Electricity spot pricing – rip off or reasonable?

04 March 2019

 [Electricity] Demand has, year on year, been steadily rising. This trend is likely to continue, so don’t look for much relief from higher electricity prices in the near term.

I recently talked to a businessperson who had signed up to an electricity contract that had his company effectively speculating on the spot market.

What the company didn’t realise (and wasn’t told) was that playing the electricity spot market was fraught with upside cost risk. In their case they are now paying more than three times the standard retail electricity rate for business, and facing significant fees if they attempt to get out of the contract.

What disappointed me in this case was that the consultant they paid for advice also took a trailing commission from the electricity service provider. In other words, no-one was representing the client’s best interests in a transaction that was fraught with risk.

Let’s talk about the situation our businessman faces and how it came about that the company is locked into a contract that will potentially cost it tens of thousands of dollars more than a simple retail contract offered.

It comes down to supply, demand and price uncertainty.

How the electricity spot market works

electricity spot pricing - hydro generationMost of our electricity is provided via South Island lakes. Lake water has remained at average levels for the time of year right through the summer period thus far. What has driven the price escalations is thermal outages. A large chunk of North Island thermal generation plant has been unavailable due to maintenance.

What was scheduled as a short-term outage has turned into longer ones as issues have been found that are taking time to remediate.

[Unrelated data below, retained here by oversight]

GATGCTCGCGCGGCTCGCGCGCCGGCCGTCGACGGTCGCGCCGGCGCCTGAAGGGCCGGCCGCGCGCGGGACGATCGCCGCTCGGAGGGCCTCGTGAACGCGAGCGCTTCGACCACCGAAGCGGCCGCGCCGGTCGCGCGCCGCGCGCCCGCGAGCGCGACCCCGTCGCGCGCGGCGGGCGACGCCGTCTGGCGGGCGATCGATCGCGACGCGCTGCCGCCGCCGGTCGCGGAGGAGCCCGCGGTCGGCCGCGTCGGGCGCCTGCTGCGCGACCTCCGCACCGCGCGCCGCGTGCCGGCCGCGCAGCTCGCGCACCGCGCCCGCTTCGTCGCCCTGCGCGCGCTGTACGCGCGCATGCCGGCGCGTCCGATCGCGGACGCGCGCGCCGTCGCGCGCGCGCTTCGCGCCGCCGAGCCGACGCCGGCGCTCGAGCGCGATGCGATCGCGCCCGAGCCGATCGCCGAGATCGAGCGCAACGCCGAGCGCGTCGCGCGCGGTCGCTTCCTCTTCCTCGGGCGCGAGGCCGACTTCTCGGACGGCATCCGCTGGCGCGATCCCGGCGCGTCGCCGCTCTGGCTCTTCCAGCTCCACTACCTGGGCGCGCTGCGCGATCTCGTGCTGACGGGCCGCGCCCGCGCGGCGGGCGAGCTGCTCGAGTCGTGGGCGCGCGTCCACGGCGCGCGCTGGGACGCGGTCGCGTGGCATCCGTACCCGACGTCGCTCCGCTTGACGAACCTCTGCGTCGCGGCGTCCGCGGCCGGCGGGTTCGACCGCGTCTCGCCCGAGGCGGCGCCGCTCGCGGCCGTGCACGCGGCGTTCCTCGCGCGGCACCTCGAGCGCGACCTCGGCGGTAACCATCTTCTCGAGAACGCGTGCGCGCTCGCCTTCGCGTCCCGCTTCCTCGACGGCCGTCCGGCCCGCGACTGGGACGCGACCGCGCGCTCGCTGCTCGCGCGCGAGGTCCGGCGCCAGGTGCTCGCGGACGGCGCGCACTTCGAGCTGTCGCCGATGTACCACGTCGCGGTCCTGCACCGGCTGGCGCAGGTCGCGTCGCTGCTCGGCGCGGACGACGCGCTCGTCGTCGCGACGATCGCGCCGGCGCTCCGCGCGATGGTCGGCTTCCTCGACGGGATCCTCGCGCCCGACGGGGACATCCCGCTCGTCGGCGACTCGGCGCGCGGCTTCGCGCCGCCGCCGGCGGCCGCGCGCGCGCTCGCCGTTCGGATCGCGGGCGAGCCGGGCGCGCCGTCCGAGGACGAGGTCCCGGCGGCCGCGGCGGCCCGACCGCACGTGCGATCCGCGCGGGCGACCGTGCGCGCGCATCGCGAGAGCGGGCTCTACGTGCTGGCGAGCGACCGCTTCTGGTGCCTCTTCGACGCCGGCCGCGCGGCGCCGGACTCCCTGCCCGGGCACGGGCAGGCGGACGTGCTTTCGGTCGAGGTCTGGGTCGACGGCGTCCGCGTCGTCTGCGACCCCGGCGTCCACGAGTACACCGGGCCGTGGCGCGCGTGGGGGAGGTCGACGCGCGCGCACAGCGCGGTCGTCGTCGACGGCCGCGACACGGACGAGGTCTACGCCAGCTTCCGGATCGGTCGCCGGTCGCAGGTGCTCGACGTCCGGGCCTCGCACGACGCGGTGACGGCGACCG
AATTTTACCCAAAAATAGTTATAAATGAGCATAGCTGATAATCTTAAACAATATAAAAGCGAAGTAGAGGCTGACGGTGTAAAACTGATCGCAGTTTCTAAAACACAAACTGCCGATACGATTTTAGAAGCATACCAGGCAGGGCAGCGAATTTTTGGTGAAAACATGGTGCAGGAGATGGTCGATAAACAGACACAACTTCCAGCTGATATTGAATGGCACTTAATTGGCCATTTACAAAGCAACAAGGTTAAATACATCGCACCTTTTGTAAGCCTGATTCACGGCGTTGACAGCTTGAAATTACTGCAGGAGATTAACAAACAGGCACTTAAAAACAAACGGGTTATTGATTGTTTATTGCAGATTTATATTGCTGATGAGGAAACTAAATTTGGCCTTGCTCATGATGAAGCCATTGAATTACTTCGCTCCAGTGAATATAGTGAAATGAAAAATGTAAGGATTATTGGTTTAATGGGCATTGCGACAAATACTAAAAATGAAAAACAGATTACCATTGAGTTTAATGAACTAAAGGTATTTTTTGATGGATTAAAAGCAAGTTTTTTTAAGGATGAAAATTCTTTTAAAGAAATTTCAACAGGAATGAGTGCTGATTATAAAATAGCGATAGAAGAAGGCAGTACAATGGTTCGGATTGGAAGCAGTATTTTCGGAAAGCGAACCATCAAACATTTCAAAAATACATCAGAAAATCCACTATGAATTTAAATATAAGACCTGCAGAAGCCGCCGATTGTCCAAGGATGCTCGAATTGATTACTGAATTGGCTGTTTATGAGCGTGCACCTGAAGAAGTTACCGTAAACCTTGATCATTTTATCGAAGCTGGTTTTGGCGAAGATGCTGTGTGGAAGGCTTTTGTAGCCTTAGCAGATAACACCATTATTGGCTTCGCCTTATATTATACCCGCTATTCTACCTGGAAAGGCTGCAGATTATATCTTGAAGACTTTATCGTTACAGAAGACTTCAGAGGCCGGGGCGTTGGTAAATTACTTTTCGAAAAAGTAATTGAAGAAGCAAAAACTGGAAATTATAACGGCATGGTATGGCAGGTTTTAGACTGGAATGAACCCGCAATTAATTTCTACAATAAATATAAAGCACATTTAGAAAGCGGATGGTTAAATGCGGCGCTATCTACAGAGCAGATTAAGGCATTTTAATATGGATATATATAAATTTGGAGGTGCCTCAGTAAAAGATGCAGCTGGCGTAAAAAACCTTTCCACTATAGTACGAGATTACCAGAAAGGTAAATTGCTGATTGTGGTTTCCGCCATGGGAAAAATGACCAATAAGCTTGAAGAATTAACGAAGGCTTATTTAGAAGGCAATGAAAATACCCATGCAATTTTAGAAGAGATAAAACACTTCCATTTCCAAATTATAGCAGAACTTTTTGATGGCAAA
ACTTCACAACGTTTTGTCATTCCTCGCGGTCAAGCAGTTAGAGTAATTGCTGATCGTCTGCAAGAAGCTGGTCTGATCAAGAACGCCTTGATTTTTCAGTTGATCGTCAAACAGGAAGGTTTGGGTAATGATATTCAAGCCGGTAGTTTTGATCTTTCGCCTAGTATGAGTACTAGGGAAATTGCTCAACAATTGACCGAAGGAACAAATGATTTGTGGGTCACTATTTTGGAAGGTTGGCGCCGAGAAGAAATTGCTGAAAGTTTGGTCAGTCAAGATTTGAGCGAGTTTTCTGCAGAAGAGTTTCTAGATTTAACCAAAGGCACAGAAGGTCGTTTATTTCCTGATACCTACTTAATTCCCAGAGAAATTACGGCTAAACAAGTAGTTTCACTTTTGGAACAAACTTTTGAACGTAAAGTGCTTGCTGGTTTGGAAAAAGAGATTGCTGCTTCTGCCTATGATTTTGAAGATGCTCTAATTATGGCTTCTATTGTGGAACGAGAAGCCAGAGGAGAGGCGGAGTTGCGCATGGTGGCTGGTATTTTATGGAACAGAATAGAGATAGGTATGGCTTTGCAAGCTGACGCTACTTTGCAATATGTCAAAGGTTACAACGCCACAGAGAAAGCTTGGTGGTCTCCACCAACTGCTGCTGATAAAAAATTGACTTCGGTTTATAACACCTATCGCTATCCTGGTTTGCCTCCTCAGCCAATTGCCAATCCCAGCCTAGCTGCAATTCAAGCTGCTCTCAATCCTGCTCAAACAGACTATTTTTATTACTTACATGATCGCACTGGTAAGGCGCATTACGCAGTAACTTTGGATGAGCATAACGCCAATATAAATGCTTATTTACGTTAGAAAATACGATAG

Even when it is running at full capacity, thermal generation is more expensive than hydro. The wholesale price of gas is escalating, and the price of coal has effectively doubled since 2016. The impact of this means that generators are less likely to offer thermal generation to the market if prices are low. Hydro has, therefore, been used through the year, reducing the ability for hydro generators to conserve water when the pressure went on summer lake levels.

National demand has also increased significantly. This summer so far, demand is the highest it has been in the past four years. Demand has, year on year, been steadily rising. This trend is likely to continue, so don’t look for much relief from higher electricity prices in the near term.

It’s not entirely bad news though. Even in a time of escalation, fixed prices have remained below where we were at this time in 2012. There was a significant market correction towards the end of that year and businesses have benefitted from attractive electricity pricing since.

Should we enter the spot market?

What does this mean for those businesses whose contracts have expired or will expire soon?

  • Unless they have an energy expert on staff, they need to think very hard before entering contracts that lock them into variable pricing based on the electricity spot market.
  • Negotiating an electricity contract can be complex. Good advice can save a business thousands, if not tens or even hundreds of thousands of dollars, depending on the size of the business and its energy use profile. Business should use a reputable advisor but be certain that he/she only represents the business’ interests.
  • Right now, and for the rest of 2019 at least, I suggest a fixed term, fixed price contract wherever possible. Yes, business may pay a small premium in some cases but there are numerous, reputable electricity retail firms that offer good pricing and carry the upside risk for their clients.